Next came marriage. On Saturday 28 October 1727, it was reported that ‘On Thursday last Mr. Budgen, a SugarBaker in Goodmans Fields was marry’d at the Temple Church to Mrs [sic] Penelope Smith of St. Andrew’s, Holbourn, a Gentlewoman of a very great Fortune.’6 The name of Budgen’s wife brought to mind another portrait in the Gallery collection, of a young woman holding a somewhat mutant lamb; it too had come from Invercargill and was also (wrongly) attributed to Hudson. A hidden label on the back provided good information: ‘Penelope 2nd Daughter of D Smith Esq. Governor / of Nevis married Oct 26th 1727 Thomas Budgen Esq. / MP for Surrey in the reign of George 2nd / died Aug 10th 1773 & was buried in / Dorking Church.’ The paintings belonged together. This, then, was an engagement or marriage portrait, and the lamb a symbol of bridal purity. As a daughter and heiress of Daniel Smith, governor of the island of Nevis in 1712–22, Penelope also had Caribbean connections, with strong links to Britain’s dependence on sugar and slavery. Six days before the wedding, Thomas entered into a business contract with his uncle, Dr John Budgen of Dorking, and the London merchants Thomas Butler and William Coleman, investing a significant sum in a plantation on Nevis, with ‘Negroes, Stock and Utensils belonging thereto’.7 Thomas and Penelope were ideally matched, and with guaranteed means for increasing profit.
Penelope’s portrait is conventional; a little outmoded for its time, it closely matches works attributed to Maria Verelst (1680–1744) and Enoch Seeman (c.1694–1744), whose œuvre are not yet well understood or established.8 Penelope’s face is moderately well painted, but her head and neck are awkwardly joined; most of the painting is by a faster, possibly different hand. The discovery of two near-identical portraits sold through Christie’s, London (both attributed to Verelst) suggests everything but the head had been pre-prepared.
Despite her family’s wealth, Penelope’s rather conservative portrait is in keeping with her position in London society at this time. Her parents, first cousins, were third-generation plantation owners on Nevis, so wealth was just beginning to transform the family’s status. Her maternal grandfather William Mead (d.1704) was governor of St Kitts from 1698 to 1701, and her father Daniel Smith (1667–1722) governor of Nevis for ten years from 1712. Both branches of Penelope’s family had vast plantations on St Kitts and Nevis: during a turbulent period in 1707, her father and her maternal grandmother Penelope Mead were recorded as owning 200 slaves on St Kitts (including forty-four children, probably not Penelope’s playmates); her father also had twenty-two adult slaves on Nevis.9 Settling in London in his early fifties, Lieutenant-Governor Daniel Smith of Nevis died in 1722 at his home at Leicester Street, St Anne, Westminster.10 (The family’s address was just seven minutes’ walk to Maria Verelst’s studio in Suffolk Street or three minutes’ leisurely stroll to Enoch Seeman’s in St Martin’s Lane.)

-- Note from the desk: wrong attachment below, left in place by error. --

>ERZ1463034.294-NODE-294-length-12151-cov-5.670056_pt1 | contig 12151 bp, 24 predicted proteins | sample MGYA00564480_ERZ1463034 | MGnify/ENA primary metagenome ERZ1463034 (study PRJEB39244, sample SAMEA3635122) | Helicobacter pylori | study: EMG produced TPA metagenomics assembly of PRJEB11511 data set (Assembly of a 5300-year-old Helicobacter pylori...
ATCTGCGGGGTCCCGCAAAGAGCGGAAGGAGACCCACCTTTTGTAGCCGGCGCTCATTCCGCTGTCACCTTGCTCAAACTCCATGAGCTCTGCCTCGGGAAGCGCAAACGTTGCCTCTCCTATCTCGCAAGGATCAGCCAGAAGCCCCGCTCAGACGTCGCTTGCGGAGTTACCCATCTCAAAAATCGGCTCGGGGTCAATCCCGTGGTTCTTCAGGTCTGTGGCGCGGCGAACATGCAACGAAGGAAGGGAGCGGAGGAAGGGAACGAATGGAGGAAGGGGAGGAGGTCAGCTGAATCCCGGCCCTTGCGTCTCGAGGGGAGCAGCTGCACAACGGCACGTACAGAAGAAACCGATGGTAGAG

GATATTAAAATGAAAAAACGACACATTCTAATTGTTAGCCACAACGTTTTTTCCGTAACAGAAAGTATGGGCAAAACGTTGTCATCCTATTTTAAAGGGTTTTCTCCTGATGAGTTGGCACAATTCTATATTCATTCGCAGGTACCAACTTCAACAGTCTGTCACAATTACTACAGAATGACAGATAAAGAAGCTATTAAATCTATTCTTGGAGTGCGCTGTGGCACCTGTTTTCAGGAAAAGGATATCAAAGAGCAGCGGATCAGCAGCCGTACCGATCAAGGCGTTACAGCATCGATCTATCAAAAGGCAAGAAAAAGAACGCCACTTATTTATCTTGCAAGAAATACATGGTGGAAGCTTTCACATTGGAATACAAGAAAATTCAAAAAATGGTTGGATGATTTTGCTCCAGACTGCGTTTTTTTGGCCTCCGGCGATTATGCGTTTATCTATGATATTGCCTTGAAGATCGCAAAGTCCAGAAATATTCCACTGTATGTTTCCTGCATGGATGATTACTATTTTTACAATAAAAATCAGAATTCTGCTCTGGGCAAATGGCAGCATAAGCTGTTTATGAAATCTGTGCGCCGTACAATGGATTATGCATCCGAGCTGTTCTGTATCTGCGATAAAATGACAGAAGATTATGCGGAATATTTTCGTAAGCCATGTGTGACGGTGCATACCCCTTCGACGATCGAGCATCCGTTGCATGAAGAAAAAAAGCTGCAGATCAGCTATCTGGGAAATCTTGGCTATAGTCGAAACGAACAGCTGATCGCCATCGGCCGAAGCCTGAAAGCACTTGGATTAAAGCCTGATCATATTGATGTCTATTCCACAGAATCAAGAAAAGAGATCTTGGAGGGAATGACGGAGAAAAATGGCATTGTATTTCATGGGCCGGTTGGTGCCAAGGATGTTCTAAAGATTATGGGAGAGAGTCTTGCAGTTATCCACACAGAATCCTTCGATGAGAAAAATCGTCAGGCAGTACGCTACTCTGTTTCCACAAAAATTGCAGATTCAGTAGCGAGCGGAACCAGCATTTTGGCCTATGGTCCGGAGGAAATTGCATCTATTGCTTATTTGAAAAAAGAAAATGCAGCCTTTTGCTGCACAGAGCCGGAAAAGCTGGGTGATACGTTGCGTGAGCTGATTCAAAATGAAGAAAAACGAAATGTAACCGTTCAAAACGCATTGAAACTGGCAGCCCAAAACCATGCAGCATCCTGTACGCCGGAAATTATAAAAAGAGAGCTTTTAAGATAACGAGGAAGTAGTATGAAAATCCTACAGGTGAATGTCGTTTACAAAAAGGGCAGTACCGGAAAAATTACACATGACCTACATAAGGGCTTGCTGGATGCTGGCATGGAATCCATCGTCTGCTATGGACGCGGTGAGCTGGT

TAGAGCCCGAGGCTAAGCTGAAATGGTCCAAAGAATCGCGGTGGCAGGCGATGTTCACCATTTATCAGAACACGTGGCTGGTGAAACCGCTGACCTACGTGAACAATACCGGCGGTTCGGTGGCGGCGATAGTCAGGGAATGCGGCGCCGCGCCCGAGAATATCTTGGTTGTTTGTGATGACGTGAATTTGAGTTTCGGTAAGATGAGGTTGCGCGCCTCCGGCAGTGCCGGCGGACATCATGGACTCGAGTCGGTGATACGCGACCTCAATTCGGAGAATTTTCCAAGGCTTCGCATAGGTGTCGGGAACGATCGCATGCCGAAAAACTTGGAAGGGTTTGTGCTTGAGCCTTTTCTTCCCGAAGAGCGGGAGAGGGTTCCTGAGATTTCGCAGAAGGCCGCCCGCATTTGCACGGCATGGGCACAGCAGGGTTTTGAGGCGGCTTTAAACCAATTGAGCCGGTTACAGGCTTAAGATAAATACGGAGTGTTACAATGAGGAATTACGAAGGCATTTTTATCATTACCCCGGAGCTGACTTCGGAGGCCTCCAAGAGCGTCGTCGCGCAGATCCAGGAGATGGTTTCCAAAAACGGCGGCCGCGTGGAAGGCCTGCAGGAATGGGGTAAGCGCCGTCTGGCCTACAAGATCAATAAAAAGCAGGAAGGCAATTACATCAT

‘The Budgens, Smiths and Webbs were part of the same world. The West Indies were a tempestuous tropical garden for British families on the make, outnumbered by their human chattels...’
Upon reaching twenty-one, Penelope inherited £2,000 from her father’s estate, probably shortly before her marriage. Thomas was a sort of money magnet, with further riches showering upon him between 1728 and 1732 through the demise of others including his two remaining brothers. Edward (born c.1699) ‘of Sutton in Surrey, a Gentleman in the Commission of the Peace’ died of fever at his house in Southampton Row on 12 August 1728 (London was facing a typhus epidemic; their mother Elizabeth, née Ede, also died of smallpox in the following month).11 Edward had married an extremely wealthy heiress, and also inherited Leigh Place, an ancient farm of 126 acres near Reigate, from the death of a great-uncle in 1716.12 The great-uncle’s will directed Edward’s property and wealth to Thomas’s next eldest brother, James, ‘a Surrey Gentleman’ and Trinity College, Oxford graduate who in August 1729 had made a fine marriage to ‘a Gentlewoman of a considerable Fortune’.13 Following his death in 1732, Thomas again inherited:
Yesterday died, at his House in Norfolk-street in the Strand, James Budgen, Esq, Counsellor of the Temple, a Gentleman about thirty-two Years of Age: He died without Issue; so that a large Estate falls to his only surviving Brother, Mr. Thomas Budgen, an eminent Sugar-Baker in Goodman’s-Fields.14
In 1733, through the death of Edward’s widow (who had remarried ‘an ancient gentleman, an Attorney at Law’ in 1729), Thomas inherited an additional £400 per annum.15 Thomas retained his sugarhouse in Whitechapel (maintaining a hefty land tax on the property from 1733 to 1746) but others managed its operation from 1733.16 By 1734, his public status was ‘Gentleman’ rather than sugar baker. In 1735, when Joseph Highmore painted his portrait, he had money to spend on art.17